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A Technocrat’s Technocrat



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The New York Times recently ran an article by Strobe Talbott on Jean Monnet. It’s well worth reading (as is the fuller Brookings Institution essay on which it is based, despite its sharp euro-federalist skew). Monnet was in many respects the man most responsible for the emergence of the EU, and, as such, one of the most significant figures in postwar European history. He deserves to be better known over here.

Talbott’s admiring piece is also worth reading for the insight it gives into the mindset of today’s supranationalists, and specifically, not so much for what he says, but for what he doesn’t.

The only clue in the article that there might be another way of looking at Monnet’s record comes from these words:

He never held elective office . . .

Indeed not. Monnet was a technocrat’s technocrat, with a profound contempt for national democracy. To Monnet, voters were dangerously unpredictable creatures (he would have detested both the idea and the result of today’s Swiss referendum on immigration), unworthy of either respect or honesty. A year or so ago Peter Jay (Jay later became a distinguished journalist and British ambassador to Washington) recorded attending a dinner back in 1952 in which Monnet explained that the only way that the federal Europe of his dreams could be created was gradually and by indirection, “by zig and by zag.”

In their book The Great Deception, Christopher Booker and Richard North explain how the “Monnet method”(known in French as engrenage worked, and still works. In his longer essay Talbott uses the word in a somewhat different sense).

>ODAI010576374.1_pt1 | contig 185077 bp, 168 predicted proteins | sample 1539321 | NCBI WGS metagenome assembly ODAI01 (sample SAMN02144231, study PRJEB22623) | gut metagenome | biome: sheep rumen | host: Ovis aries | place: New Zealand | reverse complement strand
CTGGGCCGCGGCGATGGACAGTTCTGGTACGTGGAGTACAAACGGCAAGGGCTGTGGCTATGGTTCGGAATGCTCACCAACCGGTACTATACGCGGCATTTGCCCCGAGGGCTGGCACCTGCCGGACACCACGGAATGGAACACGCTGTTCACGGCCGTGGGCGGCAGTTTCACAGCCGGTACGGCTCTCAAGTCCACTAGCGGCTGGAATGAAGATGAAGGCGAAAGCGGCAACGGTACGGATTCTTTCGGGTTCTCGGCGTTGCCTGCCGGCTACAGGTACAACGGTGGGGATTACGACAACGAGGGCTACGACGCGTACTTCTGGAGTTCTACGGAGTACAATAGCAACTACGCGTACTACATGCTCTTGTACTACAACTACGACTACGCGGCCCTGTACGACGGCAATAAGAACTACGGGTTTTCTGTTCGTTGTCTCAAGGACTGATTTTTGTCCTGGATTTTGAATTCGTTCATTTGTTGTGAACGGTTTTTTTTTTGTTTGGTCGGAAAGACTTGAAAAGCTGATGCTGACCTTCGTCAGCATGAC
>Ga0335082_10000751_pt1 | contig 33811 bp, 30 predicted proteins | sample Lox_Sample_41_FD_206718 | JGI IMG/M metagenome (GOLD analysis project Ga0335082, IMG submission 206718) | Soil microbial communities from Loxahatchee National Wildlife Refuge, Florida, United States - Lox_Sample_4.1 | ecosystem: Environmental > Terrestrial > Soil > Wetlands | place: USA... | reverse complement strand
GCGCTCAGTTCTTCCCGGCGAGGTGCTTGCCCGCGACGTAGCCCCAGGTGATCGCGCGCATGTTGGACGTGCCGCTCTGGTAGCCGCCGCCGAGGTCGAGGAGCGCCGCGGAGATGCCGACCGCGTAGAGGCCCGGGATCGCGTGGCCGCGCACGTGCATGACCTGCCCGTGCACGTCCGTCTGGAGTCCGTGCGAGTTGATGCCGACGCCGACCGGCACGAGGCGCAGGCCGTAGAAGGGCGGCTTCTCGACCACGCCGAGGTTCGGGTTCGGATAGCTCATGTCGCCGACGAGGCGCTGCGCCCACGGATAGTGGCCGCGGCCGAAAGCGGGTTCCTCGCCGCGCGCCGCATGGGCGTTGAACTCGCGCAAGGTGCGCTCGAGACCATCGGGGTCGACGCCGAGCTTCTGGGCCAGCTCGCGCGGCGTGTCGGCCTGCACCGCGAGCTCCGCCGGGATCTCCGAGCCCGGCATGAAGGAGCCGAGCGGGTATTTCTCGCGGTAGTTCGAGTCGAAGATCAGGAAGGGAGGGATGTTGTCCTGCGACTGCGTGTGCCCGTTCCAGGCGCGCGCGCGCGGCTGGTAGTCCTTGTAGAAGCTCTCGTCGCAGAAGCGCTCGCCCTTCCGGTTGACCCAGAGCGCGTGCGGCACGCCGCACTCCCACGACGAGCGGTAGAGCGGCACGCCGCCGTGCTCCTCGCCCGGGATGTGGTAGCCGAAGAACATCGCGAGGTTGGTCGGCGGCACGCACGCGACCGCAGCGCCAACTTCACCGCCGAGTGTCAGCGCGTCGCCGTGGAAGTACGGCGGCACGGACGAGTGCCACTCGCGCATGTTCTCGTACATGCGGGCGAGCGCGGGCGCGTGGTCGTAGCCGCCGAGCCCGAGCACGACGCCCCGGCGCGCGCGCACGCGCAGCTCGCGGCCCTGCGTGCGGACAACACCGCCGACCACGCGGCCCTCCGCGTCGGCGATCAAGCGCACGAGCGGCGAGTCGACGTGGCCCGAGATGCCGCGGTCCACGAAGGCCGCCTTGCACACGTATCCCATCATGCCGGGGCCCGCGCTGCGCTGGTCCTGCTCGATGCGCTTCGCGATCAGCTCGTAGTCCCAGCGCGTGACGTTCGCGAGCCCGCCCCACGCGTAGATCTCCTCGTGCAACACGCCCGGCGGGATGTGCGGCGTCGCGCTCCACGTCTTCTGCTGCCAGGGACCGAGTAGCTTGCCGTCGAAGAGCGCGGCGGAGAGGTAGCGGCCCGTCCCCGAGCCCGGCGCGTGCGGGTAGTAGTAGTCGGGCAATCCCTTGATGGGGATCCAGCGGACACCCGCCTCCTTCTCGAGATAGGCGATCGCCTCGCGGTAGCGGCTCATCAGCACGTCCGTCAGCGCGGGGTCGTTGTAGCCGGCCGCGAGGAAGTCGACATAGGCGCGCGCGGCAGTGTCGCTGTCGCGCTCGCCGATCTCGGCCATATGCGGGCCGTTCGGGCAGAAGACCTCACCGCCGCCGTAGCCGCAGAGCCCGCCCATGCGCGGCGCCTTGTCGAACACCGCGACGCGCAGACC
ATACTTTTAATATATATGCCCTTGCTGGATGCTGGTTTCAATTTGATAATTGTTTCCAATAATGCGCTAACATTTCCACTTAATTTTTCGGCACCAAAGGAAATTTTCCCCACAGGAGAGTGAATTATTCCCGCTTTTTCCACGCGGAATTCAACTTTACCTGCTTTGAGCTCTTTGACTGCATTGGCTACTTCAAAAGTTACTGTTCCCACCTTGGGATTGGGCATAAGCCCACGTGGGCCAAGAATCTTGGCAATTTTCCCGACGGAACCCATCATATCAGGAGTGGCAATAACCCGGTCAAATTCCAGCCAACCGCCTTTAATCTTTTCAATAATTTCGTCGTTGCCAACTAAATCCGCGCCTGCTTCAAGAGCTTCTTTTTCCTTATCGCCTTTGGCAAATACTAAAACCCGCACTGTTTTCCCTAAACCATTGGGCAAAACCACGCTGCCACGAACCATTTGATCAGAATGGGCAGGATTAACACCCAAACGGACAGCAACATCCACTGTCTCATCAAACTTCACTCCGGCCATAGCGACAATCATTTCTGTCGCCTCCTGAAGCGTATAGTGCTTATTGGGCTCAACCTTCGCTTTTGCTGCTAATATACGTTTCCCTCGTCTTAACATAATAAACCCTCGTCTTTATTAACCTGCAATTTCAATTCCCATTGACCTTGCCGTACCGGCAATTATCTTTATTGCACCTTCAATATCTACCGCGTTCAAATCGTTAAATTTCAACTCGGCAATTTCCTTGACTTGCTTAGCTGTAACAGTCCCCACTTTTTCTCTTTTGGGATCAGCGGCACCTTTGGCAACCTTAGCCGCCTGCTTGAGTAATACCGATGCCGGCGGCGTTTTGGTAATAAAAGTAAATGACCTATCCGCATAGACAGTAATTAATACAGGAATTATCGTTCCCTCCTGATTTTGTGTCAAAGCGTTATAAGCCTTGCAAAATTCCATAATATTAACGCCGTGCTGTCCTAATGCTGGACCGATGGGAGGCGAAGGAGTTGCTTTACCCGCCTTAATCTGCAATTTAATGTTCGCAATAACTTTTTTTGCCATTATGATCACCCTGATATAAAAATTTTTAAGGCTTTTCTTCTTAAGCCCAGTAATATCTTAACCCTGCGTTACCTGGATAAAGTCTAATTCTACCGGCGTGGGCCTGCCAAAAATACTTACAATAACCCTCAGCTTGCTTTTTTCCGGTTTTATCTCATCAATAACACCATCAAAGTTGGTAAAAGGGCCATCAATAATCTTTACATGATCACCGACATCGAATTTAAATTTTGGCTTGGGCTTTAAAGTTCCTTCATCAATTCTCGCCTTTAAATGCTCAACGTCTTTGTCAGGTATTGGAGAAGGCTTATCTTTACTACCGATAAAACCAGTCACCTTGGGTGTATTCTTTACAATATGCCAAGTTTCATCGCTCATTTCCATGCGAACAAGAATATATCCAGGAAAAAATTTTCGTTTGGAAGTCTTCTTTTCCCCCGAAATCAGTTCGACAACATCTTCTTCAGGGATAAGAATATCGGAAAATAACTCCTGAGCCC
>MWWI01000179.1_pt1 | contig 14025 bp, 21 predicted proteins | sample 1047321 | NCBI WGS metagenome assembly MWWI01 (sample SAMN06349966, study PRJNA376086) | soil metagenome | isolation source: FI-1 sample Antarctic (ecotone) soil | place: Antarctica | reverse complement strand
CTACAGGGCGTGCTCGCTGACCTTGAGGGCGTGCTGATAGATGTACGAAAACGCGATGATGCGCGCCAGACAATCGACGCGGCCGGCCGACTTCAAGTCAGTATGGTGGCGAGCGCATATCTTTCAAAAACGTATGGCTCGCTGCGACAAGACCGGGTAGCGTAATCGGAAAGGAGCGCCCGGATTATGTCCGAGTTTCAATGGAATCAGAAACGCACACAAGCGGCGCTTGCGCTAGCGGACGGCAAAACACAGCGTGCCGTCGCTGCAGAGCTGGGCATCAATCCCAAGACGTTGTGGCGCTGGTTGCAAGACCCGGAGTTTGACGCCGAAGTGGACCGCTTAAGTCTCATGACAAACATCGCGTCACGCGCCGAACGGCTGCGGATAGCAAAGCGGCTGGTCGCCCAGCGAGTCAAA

[Engrenage] provided a blanket word to describe all those various techniques whereby the [European] project could advance what was really its only underlying agenda: a steady, relentless pressure to extend the [European] Commission’s supranational powers. Each new advance…would merely be regarded as a means of gearing up for the next. Each new addition to its competences might begin with a small innocuous-seeming proposal to which nobody could object: until the principle was conceded and these powers could then be steadily enlarged. Each new problem or setback could be used as a ’beneficial crisis’  to justify further extending the Commission’s powers to provide the remedy..

Thus, brick by brick, would the great supranational structure be assembled. Above all it would be vital never to define too clearly what was the ‘project’s’ ultimate goal, for fear this would arouse the countervailing forces which might seek to sabotage it before it was complete.

Those words were written in 2003. These days that ultimate goal has become more visible, and the “f” word (as in a federal Europe) is more often spoken about. Nevertheless, this remains true:

An intention to obscure and to deceive was implicit in the nature of the ‘project’ from the moment it was launched.

And apparently that’s fine with Strobe Talbott.



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